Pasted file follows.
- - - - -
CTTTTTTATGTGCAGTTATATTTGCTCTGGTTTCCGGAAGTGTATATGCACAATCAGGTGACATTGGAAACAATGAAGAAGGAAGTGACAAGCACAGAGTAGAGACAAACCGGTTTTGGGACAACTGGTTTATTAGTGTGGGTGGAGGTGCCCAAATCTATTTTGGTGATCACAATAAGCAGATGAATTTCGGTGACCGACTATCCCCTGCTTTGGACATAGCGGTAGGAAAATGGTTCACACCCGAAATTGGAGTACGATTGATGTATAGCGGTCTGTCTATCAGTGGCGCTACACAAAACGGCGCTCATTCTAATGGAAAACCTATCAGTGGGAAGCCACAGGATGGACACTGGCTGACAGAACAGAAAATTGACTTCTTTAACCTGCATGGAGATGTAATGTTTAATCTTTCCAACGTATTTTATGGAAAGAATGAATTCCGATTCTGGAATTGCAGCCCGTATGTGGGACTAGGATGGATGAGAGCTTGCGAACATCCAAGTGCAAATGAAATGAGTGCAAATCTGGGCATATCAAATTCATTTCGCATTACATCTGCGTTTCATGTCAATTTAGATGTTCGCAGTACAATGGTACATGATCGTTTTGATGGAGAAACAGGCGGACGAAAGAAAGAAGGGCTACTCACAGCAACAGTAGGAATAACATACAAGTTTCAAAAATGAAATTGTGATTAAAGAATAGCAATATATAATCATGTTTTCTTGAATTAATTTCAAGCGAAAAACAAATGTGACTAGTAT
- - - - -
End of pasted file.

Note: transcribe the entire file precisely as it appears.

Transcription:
CTTTTTTATGTGCAGTTATATTTGCTCTGGTTTCCGGAAGTGTATATGCACAATCAGGTGACATTGGAAACAATGAAGAAGGAAGTGACAAGCACAGAGTAGAGACAAACCGGTTTTGGGACAACTGGTTTATTAGTGTGGGTGGAGGTGCCCAAATCTATTTTGGTGATCACAATAAGCAGATGAATTTCGGTGACCGACTATCCCCTGCTTTGGACATAGCGGTAGGAAAATGGTTCACACCCGAAATTGGAGTACGATTGATGTATAGCGGTCTGTCTATCAGTGGCGCTACACAAAACGGCGCTCATTCTAATGGAAAACCTATCAGTGGGAAGCCACAGGATGGACACTGGCTGACAGAACAGAAAATTGACTTCTTTAACCTGCATGGAGATGTAATGTTTAATCTTTCCAACGTATTTTATGGAAAGAATGAATTCCGATTCTGGAATTGCAGCCCGTATGTGGGACTAGGATGGATGAGAGCTTGCGAACATCCAAGTGCAAATGAAATGAGTGCAAATCTGGGCATATCAAATTCATTTCGCATTACATCTGCGTTTCATGTCAATTTAGATGTTCGCAGTACAATGGTACATGATCGTTTTGATGGAGAAACAGGCGGACGAAAGAAAGAAGGGCTACTCACAGCAACAGTAGGAATAACATACAAGTTTCAAAAATGAAATTGTGATTAAAGAATAGCAATATATAATCATGTTTTCTTGAATTAATTTCAAGCGAAAAACAAATGTGACTAGTAT